April 1, 2003

Chuck Berry
“I know, this almost seems too obvious. But here’s the thing: People think of Berry’s songs and guitar playing as ham fisted and clichéd, but the fact is that it’s only all the bad ’70s and ’80s cover versions of his songs that are tiring to listen to. On his original recordings, Chuck himself played a wonderful blend of jazz and blues chords in a style that was all his own. He was very inventive and playful on those early records, and, at times, he would play some very bizarre stuff, whereas many of his peers would have done simple blues lines. For example, check out the intro to ‘Too Much Monkey Business,’ or songs like ‘Jo Jo Gunne’ and ‘Havana Moon.’ Chuck rocked with many guitars, but most of his prime stuff was done with a ’54 Les Paul Black Beauty with P-90 pickups and a Bigsby vibrato. Later he switched to a Gretsch Roundup and then a Gibson ES-350 with P-90s.”
Go Get! The Great Twenty-Eight [MCA].

Mickey Baker
“A New York City session guy who played on records by black artists, white artists, jazz groups, rock groups, and rockabilly acts, Baker was a super-accomplished musician who wrote books about jazz playing and arranging. He’d often play a rock and roll solo for 11-and-a-half bars, and then come in with a jazz riff for the last half-bar that was so intricate, nobody else could touch him. Baker rocked with a Bigsby-equipped ’54 Les Paul Black Beauty loaded with P-90 pickups.”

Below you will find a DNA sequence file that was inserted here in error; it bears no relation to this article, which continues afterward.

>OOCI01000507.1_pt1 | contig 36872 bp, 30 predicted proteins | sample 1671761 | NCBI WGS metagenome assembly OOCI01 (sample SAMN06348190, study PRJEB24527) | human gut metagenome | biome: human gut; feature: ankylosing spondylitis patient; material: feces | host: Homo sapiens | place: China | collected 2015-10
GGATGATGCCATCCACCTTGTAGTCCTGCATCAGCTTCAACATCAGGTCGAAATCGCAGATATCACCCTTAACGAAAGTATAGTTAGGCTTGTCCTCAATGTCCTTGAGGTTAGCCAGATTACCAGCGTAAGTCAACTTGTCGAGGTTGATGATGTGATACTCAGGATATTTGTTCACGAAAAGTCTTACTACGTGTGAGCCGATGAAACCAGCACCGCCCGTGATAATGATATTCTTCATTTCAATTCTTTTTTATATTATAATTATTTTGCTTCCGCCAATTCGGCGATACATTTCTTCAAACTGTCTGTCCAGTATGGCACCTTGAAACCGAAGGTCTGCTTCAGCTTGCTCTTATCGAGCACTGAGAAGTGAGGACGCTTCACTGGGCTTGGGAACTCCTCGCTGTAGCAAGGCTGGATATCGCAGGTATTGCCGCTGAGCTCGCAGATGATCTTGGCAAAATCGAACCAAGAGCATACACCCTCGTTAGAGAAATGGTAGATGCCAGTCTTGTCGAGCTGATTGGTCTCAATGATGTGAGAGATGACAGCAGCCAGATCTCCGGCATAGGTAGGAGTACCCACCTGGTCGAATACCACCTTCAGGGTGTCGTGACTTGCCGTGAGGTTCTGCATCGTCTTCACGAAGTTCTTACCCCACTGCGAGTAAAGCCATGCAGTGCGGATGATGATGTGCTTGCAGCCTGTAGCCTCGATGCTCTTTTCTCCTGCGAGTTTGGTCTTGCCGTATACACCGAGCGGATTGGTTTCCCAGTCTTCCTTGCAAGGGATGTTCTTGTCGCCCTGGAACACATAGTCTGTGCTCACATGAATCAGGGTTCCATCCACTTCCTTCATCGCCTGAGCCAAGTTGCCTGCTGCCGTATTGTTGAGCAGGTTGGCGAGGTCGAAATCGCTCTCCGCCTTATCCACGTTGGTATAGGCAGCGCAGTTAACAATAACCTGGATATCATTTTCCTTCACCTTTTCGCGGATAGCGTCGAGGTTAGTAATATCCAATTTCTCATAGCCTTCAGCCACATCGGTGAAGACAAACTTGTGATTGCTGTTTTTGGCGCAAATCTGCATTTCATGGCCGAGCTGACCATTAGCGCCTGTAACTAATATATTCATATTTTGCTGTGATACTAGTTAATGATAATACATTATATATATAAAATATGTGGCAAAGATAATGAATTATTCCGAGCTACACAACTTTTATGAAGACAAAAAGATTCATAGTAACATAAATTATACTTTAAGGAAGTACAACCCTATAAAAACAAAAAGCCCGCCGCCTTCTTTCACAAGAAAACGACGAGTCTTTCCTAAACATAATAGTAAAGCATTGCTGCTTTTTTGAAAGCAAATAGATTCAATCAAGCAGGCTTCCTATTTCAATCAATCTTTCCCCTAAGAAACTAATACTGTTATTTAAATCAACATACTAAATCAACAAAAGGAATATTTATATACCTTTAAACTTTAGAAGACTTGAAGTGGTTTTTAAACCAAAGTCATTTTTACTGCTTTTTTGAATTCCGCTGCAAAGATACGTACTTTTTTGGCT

Go Get! Joe Clay, Ducktail [Bear Family]; The Coasters, 50 Coastin’ Classics [Rhino]; Mickey & Sylvia, Love is Strange [Bear Family].

Link Wray
“Another obvious choice, but as the old saying goes: ‘What Beethoven said in four notes, Link said in only three!’ Wray’s instrumentals from the ’50s sound like a caveman playing a bone with barbed wire on it. It’s interesting that Wray cited players like Jimmy Bryant as influences, but his deep-poverty upbringing and choice of budget guitars like Supros and Danelectros helped make him unique in his own utterly primitive way. Nobody defines rock and roll guitar more than he does. For gear, Link preferred pawnshop prizes, often relying on just a Danelectro Guitaralin (commonly known as a Longhorn) through a Supro Dual Tone amplifier.”
Go Get! Mr. Guitar [Norton]; Epic Sessions 1958-1961 [Sundazed].

—Deke Dickerson

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